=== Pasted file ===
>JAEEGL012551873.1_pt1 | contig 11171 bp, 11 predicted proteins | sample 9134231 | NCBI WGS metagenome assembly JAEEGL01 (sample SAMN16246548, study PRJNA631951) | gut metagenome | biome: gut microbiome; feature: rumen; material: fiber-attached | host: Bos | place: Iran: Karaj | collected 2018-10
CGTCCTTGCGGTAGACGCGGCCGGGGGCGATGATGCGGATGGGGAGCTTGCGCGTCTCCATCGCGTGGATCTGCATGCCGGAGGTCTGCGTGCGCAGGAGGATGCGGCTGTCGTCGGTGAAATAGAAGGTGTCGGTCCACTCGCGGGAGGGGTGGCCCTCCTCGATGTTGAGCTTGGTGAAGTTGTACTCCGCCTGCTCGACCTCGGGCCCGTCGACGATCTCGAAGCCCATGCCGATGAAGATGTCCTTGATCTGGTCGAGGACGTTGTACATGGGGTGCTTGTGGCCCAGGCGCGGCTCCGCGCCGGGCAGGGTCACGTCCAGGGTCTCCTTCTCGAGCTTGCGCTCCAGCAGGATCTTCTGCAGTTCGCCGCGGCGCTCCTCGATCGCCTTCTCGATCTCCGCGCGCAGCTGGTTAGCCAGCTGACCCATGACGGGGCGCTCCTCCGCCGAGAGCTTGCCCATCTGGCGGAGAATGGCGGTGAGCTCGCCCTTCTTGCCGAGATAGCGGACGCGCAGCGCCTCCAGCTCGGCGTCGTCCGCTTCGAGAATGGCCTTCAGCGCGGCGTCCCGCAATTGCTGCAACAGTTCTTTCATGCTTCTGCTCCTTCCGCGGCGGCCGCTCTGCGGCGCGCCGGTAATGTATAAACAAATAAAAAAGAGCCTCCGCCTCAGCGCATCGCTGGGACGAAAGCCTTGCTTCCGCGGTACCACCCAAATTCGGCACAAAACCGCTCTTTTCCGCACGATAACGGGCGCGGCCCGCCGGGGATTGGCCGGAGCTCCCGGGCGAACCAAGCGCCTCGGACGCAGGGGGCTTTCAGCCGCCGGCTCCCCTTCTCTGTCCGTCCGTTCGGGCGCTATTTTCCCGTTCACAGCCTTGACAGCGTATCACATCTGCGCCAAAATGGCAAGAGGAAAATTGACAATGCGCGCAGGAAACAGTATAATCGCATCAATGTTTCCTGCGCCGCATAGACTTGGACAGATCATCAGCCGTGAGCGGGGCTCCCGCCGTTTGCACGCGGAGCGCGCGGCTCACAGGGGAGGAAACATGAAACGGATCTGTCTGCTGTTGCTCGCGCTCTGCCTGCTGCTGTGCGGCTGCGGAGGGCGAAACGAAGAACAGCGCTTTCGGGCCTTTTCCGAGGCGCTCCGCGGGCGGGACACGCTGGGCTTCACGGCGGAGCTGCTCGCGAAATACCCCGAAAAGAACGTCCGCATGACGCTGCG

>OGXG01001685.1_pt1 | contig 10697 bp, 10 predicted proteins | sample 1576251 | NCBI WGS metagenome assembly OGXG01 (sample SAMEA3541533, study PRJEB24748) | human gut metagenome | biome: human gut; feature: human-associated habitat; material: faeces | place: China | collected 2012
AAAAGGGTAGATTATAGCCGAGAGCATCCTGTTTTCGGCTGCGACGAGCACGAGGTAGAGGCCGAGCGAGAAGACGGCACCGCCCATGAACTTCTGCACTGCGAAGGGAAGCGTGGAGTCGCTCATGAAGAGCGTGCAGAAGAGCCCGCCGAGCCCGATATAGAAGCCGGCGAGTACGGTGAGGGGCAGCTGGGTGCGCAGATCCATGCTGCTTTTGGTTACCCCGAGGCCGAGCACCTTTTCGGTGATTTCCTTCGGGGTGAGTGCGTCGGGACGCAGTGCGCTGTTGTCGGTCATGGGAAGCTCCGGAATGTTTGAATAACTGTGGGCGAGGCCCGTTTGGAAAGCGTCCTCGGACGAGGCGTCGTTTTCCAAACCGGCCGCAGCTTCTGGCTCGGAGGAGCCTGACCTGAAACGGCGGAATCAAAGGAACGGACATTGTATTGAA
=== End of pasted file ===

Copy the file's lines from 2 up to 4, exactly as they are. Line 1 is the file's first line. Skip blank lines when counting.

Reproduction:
CGTCCTTGCGGTAGACGCGGCCGGGGGCGATGATGCGGATGGGGAGCTTGCGCGTCTCCATCGCGTGGATCTGCATGCCGGAGGTCTGCGTGCGCAGGAGGATGCGGCTGTCGTCGGTGAAATAGAAGGTGTCGGTCCACTCGCGGGAGGGGTGGCCCTCCTCGATGTTGAGCTTGGTGAAGTTGTACTCCGCCTGCTCGACCTCGGGCCCGTCGACGATCTCGAAGCCCATGCCGATGAAGATGTCCTTGATCTGGTCGAGGACGTTGTACATGGGGTGCTTGTGGCCCAGGCGCGGCTCCGCGCCGGGCAGGGTCACGTCCAGGGTCTCCTTCTCGAGCTTGCGCTCCAGCAGGATCTTCTGCAGTTCGCCGCGGCGCTCCTCGATCGCCTTCTCGATCTCCGCGCGCAGCTGGTTAGCCAGCTGACCCATGACGGGGCGCTCCTCCGCCGAGAGCTTGCCCATCTGGCGGAGAATGGCGGTGAGCTCGCCCTTCTTGCCGAGATAGCGGACGCGCAGCGCCTCCAGCTCGGCGTCGTCCGCTTCGAGAATGGCCTTCAGCGCGGCGTCCCGCAATTGCTGCAACAGTTCTTTCATGCTTCTGCTCCTTCCGCGGCGGCCGCTCTGCGGCGCGCCGGTAATGTATAAACAAATAAAAAAGAGCCTCCGCCTCAGCGCATCGCTGGGACGAAAGCCTTGCTTCCGCGGTACCACCCAAATTCGGCACAAAACCGCTCTTTTCCGCACGATAACGGGCGCGGCCCGCCGGGGATTGGCCGGAGCTCCCGGGCGAACCAAGCGCCTCGGACGCAGGGGGCTTTCAGCCGCCGGCTCCCCTTCTCTGTCCGTCCGTTCGGGCGCTATTTTCCCGTTCACAGCCTTGACAGCGTATCACATCTGCGCCAAAATGGCAAGAGGAAAATTGACAATGCGCGCAGGAAACAGTATAATCGCATCAATGTTTCCTGCGCCGCATAGACTTGGACAGATCATCAGCCGTGAGCGGGGCTCCCGCCGTTTGCACGCGGAGCGCGCGGCTCACAGGGGAGGAAACATGAAACGGATCTGTCTGCTGTTGCTCGCGCTCTGCCTGCTGCTGTGCGGCTGCGGAGGGCGAAACGAAGAACAGCGCTTTCGGGCCTTTTCCGAGGCGCTCCGCGGGCGGGACACGCTGGGCTTCACGGCGGAGCTGCTCGCGAAATACCCCGAAAAGAACGTCCGCATGACGCTGCG

>OGXG01001685.1_pt1 | contig 10697 bp, 10 predicted proteins | sample 1576251 | NCBI WGS metagenome assembly OGXG01 (sample SAMEA3541533, study PRJEB24748) | human gut metagenome | biome: human gut; feature: human-associated habitat; material: faeces | place: China | collected 2012
AAAAGGGTAGATTATAGCCGAGAGCATCCTGTTTTCGGCTGCGACGAGCACGAGGTAGAGGCCGAGCGAGAAGACGGCACCGCCCATGAACTTCTGCACTGCGAAGGGAAGCGTGGAGTCGCTCATGAAGAGCGTGCAGAAGAGCCCGCCGAGCCCGATATAGAAGCCGGCGAGTACGGTGAGGGGCAGCTGGGTGCGCAGATCCATGCTGCTTTTGGTTACCCCGAGGCCGAGCACCTTTTCGGTGATTTCCTTCGGGGTGAGTGCGTCGGGACGCAGTGCGCTGTTGTCGGTCATGGGAAGCTCCGGAATGTTTGAATAACTGTGGGCGAGGCCCGTTTGGAAAGCGTCCTCGGACGAGGCGTCGTTTTCCAAACCGGCCGCAGCTTCTGGCTCGGAGGAGCCTGACCTGAAACGGCGGAATCAAAGGAACGGACATTGTATTGAA